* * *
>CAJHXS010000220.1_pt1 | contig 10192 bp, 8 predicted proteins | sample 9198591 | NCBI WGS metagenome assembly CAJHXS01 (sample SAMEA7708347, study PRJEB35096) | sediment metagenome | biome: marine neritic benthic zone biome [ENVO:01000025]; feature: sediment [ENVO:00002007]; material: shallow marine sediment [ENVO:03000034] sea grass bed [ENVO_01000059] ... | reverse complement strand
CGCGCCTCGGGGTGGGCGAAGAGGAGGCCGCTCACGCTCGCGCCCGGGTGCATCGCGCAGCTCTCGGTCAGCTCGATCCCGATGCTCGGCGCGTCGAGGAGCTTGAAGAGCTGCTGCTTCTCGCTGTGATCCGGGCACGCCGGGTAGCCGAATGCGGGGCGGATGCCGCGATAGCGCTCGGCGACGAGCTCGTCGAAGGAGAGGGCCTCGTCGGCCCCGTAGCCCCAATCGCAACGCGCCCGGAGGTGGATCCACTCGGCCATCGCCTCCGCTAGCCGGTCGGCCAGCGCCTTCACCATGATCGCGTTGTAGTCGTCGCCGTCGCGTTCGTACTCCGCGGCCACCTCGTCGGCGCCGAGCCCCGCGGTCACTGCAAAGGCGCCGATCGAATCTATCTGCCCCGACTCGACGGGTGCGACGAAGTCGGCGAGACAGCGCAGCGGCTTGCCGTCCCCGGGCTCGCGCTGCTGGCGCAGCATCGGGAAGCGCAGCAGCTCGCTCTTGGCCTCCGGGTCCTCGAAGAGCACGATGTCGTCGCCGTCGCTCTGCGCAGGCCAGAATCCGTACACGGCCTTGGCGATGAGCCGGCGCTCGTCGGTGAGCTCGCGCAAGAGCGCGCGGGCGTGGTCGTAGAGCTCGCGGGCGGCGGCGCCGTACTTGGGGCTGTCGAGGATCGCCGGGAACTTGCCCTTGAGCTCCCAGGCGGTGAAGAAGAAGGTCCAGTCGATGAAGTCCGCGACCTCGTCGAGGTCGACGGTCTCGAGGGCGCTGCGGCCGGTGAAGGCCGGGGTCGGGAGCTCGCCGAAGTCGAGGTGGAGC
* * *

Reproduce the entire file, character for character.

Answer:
>CAJHXS010000220.1_pt1 | contig 10192 bp, 8 predicted proteins | sample 9198591 | NCBI WGS metagenome assembly CAJHXS01 (sample SAMEA7708347, study PRJEB35096) | sediment metagenome | biome: marine neritic benthic zone biome [ENVO:01000025]; feature: sediment [ENVO:00002007]; material: shallow marine sediment [ENVO:03000034] sea grass bed [ENVO_01000059] ... | reverse complement strand
CGCGCCTCGGGGTGGGCGAAGAGGAGGCCGCTCACGCTCGCGCCCGGGTGCATCGCGCAGCTCTCGGTCAGCTCGATCCCGATGCTCGGCGCGTCGAGGAGCTTGAAGAGCTGCTGCTTCTCGCTGTGATCCGGGCACGCCGGGTAGCCGAATGCGGGGCGGATGCCGCGATAGCGCTCGGCGACGAGCTCGTCGAAGGAGAGGGCCTCGTCGGCCCCGTAGCCCCAATCGCAACGCGCCCGGAGGTGGATCCACTCGGCCATCGCCTCCGCTAGCCGGTCGGCCAGCGCCTTCACCATGATCGCGTTGTAGTCGTCGCCGTCGCGTTCGTACTCCGCGGCCACCTCGTCGGCGCCGAGCCCCGCGGTCACTGCAAAGGCGCCGATCGAATCTATCTGCCCCGACTCGACGGGTGCGACGAAGTCGGCGAGACAGCGCAGCGGCTTGCCGTCCCCGGGCTCGCGCTGCTGGCGCAGCATCGGGAAGCGCAGCAGCTCGCTCTTGGCCTCCGGGTCCTCGAAGAGCACGATGTCGTCGCCGTCGCTCTGCGCAGGCCAGAATCCGTACACGGCCTTGGCGATGAGCCGGCGCTCGTCGGTGAGCTCGCGCAAGAGCGCGCGGGCGTGGTCGTAGAGCTCGCGGGCGGCGGCGCCGTACTTGGGGCTGTCGAGGATCGCCGGGAACTTGCCCTTGAGCTCCCAGGCGGTGAAGAAGAAGGTCCAGTCGATGAAGTCCGCGACCTCGTCGAGGTCGACGGTCTCGAGGGCGCTGCGGCCGGTGAAGGCCGGGGTCGGGAGCTCGCCGAAGTCGAGGTGGAGC